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Senegambian Music and Performance Scholarship

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Essay title: Senegambian Music and Performance Scholarship

Senegambian Music and Performance scholarship

As my interest in Gambian drumming and dancing grew throughout my graduate career, I realized that there was very little research completed and published about it. Roderic Knight presented the ethnomusicological community with the first in-depth research into Gambian music, particularly in the genealogy

of and performance practice of the kora (21-string spiked harp) and the role of the jali. Knight however, was also the first American scholar to publish on Mandinka kutiro drumming (Knight 1974). This article still stands as one of the only published articles in a scholarly journal that is devoted entirely to kutiro drumming and the dancing and singing that accompany it. Similar information is found in Knight’s contribution to the collection Performance Practice: Ethnomusicological Perspectives (Behague, ed. 1984). Knight’s germinal work is a musicological survey of the performance style including description of techniques of playing the instruments, short transcriptions of a few drum patterns, descriptions of the dances and singing style, as well as indigenous terminology.

Two decades later, Robert L. Thompson and Eric Charry have conducted research and written on Mandinka kutiro drumming. Charry’s recent publication (2000), is a comprehensive survey of music of Mande peoples throughout West Africa. An excellent addition to the small body of literature devoted to music of the Mande, Charry’s book fills a needed void. There has been no definitive text that successfully ties together the historical, linguistic, cultural, and social links that relate the music of Mali, Senegal, The Gambia, and Guinea to one another. Charry’s text now stands along side the work of Nketia (1974) Berliner (1978), Chernoff (1979), Stone (1982), Waterman (1990), Erlmann (1996), Kisliuk (1998), as a landmark contribution to Africanist ethnomusicology. While each of these texts are concerned with different subject matter, as well as theoretical, methodological foci, each scholar has given the field of ethnomusicology extraordinary insight into African music, culture, and society.

It is my intention to create a text that engages with Charry’s work (and Knight’s to some degree) on two different levels. First, I will use as much common orthography as possible in order to provide continuity in scholarly writing on music of this region in West Africa. While it is not my intention to create a “standardized” orthography of Mandinka or Jola terminolgy with this one writing, I do intend to make a point to use the same spellings of Mandinka, Jola, or words, phrases, and names unless certain words or names were spelled differently for me. Since the literature on music and culture in The Gambia is still rather sparse, it is an important responsibility for each successive scholar to contribute to creating a unified terminology and orthography that will benefit those who choose to continue to research and write about these topics in the future.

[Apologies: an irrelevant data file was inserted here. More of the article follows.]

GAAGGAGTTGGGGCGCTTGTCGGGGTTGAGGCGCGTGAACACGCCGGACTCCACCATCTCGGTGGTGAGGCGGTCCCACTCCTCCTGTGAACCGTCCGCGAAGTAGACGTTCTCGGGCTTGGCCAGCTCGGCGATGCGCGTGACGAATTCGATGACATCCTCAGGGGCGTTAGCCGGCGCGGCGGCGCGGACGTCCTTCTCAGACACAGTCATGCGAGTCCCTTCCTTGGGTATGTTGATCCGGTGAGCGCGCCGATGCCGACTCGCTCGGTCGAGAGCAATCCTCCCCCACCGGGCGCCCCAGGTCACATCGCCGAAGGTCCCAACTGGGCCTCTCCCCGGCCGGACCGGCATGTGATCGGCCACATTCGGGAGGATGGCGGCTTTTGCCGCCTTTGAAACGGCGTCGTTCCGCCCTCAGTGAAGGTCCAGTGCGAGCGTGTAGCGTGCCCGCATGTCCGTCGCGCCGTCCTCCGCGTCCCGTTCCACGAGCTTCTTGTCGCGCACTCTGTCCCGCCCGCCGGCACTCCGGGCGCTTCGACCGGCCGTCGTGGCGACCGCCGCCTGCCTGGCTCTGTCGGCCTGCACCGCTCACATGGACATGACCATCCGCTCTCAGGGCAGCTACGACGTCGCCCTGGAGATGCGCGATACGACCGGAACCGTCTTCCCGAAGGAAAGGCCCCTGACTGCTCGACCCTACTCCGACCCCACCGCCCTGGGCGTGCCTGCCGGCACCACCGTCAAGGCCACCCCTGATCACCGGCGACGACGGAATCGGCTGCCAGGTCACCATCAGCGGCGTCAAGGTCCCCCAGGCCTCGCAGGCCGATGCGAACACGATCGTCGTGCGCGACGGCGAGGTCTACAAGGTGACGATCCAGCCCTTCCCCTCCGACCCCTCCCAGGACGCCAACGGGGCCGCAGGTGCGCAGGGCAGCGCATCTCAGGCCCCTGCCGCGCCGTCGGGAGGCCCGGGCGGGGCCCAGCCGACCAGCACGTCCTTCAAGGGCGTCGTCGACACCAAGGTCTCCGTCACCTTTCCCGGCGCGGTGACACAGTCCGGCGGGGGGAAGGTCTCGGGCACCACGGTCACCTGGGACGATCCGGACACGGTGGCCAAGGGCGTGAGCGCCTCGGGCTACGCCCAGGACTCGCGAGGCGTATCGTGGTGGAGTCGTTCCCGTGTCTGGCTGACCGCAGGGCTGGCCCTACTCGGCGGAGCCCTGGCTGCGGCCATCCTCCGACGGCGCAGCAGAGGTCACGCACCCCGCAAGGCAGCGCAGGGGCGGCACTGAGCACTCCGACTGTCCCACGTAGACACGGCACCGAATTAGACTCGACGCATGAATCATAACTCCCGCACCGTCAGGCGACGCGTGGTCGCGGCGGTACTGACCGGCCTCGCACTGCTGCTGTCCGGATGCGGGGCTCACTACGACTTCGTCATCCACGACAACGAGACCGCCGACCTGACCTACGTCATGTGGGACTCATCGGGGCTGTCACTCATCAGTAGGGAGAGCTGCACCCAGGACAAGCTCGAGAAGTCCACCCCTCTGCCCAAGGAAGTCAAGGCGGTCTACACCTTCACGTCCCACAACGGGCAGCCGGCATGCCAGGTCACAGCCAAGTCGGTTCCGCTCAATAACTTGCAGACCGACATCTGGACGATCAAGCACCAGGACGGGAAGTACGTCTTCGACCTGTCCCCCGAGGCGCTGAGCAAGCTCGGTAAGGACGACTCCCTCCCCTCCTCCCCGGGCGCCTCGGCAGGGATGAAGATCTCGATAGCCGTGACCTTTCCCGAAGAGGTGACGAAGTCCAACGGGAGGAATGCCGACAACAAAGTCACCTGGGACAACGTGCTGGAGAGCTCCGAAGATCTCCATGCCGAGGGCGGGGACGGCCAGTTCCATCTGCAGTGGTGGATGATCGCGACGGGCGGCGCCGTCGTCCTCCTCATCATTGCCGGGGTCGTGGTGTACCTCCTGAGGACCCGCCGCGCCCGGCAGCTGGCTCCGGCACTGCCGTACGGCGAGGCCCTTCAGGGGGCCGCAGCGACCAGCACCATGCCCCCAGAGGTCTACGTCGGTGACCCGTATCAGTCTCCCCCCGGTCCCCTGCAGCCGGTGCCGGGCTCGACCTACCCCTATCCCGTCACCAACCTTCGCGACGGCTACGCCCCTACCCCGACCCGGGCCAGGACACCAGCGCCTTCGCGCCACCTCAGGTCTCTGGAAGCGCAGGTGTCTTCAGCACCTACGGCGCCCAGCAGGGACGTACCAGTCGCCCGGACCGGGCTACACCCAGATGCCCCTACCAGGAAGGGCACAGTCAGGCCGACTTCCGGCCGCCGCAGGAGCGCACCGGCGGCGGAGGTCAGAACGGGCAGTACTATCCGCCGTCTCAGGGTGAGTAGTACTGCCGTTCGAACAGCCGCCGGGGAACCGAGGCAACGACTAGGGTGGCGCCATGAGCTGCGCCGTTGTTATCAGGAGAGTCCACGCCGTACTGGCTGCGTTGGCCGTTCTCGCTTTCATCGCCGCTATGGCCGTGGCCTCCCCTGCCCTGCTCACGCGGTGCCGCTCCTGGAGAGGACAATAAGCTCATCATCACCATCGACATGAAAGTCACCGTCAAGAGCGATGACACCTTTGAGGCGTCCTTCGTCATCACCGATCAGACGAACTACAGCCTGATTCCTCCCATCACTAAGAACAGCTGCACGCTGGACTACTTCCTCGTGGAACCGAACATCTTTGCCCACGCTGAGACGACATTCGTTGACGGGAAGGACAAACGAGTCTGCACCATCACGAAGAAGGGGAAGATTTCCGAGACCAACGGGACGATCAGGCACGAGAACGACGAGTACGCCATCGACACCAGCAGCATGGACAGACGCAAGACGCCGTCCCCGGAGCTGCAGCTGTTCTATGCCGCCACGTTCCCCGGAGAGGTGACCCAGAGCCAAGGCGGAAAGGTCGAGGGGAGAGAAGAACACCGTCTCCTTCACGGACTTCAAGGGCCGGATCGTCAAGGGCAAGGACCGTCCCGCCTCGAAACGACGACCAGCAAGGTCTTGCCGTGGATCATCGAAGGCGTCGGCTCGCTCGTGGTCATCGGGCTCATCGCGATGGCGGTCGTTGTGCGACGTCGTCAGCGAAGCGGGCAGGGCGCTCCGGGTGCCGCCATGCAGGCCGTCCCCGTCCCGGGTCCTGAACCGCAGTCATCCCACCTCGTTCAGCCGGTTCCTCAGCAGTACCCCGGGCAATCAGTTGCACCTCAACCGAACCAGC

Second, like Knight’s work on Gambian music, Charry provides an outstanding musicological exposition of music from both The Gambia (Knight), and other West African countries that are influenced by Mande culture (Charry). Charry’s thorough research of historical literature, archival research, and extensive fieldwork enable him to create a text full of outstanding information on West African history, organological information, and an excellent comparative study of specific performance practices on a variety of different instruments. Because of the large-scale comparative focus on the performance practices of drumming and other instruments spanning five West African countries (The Gambia, Senegal, Mali, Guinea, Cote d’Ivoire, and Guinea-Bissau), there is less of a focus on intra-performance dynamics in highly specific regions

My research represents a departure from the geographically expansive “overview” method of musicological research presented by Knight and Charry into a realm of intense, empirical focus on performances by certain people in a very geographically specific region. Moreover, my research will fill a lacuna in research in The Gambia. Specifically, an ethnographic treatment of performance practice which intends to illuminate new theoretic possibilities, and continue to raise question and bring into focus the importance of empirical research. I intend my research to compliment the pioneering work of Knight and expansive study of Charry. Future scholars will then be able to consult with Knight and Charry to address broad questions of the existence of music and its history in the Senegambia region. Those same readers may then turn to the research method I have chosen in order to gain a deeper insight into the nature of context specific performances. Those readers seeking vivid and active engagement with localized performances in The Gambia

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